The most notable difference lies in the conception of heroism that informs Vergil's poem. His hero Aeneas is compelled to live up to different standards from those of Achilles, who pursues personal honor and glory through the demonstration of valor on the battlefield, or, again, those of Odysseus, who is very much the cunning folk-tale survivor. Instead, Aeneas is called upon to meet a selfless standard of endurance and duty to others. He has been promised a glorious future, but is confronted by repeated setbacks and personal losses (Creusa, Anchises). Repeatedly, the carrying out of his duty seems to entail the death of noble, sympathetic characters (Dido, Turnus, Lausus). And always there is the sense of his duty to the larger community — both that of his contemporaries and that of future generations to come. As a result, in the case of Aeneas we are constantly aware of a distinction between the inner and the outer man, between the public face and the private individual (something that never occurs in the case of Homer's Achilles, and only superficially in the case of his Odysseus). Thus, for example, our first view of Aeneas in Book 1 is that of an individual in despair who nonetheless does his duty by his troops.
In order to understand character of Aeneas, and of the problems confronting him, one must deal with:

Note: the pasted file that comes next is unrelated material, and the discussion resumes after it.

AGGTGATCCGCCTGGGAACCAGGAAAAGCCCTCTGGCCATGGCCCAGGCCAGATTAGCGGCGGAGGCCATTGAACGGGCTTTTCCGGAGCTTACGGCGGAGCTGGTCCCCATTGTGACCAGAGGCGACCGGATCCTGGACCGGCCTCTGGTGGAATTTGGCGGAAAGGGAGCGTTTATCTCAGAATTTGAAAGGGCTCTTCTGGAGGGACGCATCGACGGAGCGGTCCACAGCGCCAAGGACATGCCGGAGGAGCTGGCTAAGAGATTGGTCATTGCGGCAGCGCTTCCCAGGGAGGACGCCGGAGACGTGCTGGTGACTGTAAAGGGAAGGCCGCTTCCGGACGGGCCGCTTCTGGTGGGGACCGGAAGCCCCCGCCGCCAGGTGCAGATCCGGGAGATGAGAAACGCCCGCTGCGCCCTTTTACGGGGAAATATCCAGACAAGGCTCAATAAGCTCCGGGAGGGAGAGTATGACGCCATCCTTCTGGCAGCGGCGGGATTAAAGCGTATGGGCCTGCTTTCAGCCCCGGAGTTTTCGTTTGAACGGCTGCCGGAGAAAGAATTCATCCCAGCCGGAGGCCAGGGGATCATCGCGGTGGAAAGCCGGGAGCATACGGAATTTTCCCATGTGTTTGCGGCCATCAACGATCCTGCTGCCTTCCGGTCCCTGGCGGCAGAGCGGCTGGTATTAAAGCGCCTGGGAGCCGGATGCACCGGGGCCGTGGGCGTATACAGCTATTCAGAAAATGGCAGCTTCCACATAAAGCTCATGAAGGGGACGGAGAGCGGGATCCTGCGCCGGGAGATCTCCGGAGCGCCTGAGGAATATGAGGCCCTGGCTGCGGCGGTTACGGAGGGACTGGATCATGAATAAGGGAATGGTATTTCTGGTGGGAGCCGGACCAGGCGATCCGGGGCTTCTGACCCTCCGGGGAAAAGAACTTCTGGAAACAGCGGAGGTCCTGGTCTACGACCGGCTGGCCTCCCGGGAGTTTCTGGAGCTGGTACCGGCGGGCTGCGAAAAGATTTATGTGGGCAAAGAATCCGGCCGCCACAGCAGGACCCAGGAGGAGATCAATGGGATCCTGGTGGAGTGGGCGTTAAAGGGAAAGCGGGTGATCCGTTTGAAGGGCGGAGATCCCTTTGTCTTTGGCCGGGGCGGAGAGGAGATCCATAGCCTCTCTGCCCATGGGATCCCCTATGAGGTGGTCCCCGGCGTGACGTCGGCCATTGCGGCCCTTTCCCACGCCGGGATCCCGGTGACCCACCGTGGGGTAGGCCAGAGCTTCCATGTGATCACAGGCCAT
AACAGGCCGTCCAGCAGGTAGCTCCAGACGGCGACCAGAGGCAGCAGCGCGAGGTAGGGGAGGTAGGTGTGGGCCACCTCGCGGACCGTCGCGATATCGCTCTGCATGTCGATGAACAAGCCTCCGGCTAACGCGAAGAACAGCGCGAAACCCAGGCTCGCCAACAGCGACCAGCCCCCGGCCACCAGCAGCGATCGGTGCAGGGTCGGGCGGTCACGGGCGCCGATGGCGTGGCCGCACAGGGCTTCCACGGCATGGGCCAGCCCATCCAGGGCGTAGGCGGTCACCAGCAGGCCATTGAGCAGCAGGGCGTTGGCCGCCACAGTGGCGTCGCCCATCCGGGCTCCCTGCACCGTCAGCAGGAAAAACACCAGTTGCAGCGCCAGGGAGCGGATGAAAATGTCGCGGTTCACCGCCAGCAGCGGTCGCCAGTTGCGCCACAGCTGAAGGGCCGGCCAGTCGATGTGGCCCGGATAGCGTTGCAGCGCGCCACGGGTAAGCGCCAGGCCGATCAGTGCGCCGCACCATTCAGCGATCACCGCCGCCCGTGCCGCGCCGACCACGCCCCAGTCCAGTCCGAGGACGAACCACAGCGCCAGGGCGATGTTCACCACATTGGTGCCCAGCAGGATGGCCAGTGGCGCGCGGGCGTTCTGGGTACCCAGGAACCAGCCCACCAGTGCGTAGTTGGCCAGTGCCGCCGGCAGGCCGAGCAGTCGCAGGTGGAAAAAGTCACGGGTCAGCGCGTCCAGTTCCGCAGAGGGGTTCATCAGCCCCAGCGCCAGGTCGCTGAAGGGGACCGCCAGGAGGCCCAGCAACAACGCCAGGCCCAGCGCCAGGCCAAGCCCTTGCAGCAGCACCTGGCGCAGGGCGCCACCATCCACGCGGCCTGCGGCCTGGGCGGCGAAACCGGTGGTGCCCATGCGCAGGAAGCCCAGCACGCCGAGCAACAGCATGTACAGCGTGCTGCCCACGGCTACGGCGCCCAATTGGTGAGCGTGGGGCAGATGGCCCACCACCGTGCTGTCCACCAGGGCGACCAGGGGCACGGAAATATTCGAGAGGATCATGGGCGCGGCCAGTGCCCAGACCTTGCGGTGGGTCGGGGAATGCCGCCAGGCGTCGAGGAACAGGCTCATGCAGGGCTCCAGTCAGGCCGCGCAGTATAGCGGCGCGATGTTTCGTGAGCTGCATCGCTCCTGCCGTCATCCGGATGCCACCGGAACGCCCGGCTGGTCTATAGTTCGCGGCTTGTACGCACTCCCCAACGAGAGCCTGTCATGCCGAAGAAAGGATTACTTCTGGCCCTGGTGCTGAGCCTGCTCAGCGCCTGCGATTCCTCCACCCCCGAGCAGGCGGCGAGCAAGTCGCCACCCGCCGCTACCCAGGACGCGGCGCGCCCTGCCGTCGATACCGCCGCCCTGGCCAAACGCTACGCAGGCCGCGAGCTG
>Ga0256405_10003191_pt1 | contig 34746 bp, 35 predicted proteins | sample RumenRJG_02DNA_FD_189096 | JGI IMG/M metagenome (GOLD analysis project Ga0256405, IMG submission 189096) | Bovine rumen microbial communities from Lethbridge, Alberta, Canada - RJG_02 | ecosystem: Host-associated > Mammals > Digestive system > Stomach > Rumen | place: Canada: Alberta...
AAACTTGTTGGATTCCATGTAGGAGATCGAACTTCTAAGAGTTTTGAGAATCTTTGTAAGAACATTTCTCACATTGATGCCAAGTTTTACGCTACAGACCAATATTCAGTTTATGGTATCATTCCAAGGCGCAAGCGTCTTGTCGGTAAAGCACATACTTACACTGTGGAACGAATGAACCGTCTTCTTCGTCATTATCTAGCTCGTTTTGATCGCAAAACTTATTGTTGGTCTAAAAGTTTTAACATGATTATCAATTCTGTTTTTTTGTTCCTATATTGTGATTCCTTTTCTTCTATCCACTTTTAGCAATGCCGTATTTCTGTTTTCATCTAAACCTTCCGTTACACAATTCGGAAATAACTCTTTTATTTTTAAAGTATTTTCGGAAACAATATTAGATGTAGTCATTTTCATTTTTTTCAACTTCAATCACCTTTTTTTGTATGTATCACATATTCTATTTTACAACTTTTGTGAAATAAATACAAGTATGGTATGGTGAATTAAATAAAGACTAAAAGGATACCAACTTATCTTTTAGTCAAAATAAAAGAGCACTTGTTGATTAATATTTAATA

The most important of the contemporary philosophical traditions to inform Vergil's poem is that of the Stoics, who advocate an intellectual system first developed in Athens by the Greek philosopher Zeno in ca. 300 BC. The Stoics believe that the universe is fundamentally rational and orderly, and that it is guided by an ethereal fire at its periphery which constitutes the rational element in all things — not only humans' ability to reason but the orderly progress of the constellations and the planets, the revolving seasons, etc.
The proper goal in life, then (according to the Stoics), is to live in accordance with the principles that govern this universe — i.e. in accordance with reason. For the person who conducts his life in this way (and the Stoics do tend to focus on the male as the truly rational member of the human species), nothing bad can occur: since everything in the universe is governed by rational forces, any events that happen to us must be either good or, at worst, irrelevant. For the Stoics, then (as for Socrates), virtue is firmly associated with knowledge and reason, and the good man is he who lives his life firmly in accordance with this principle.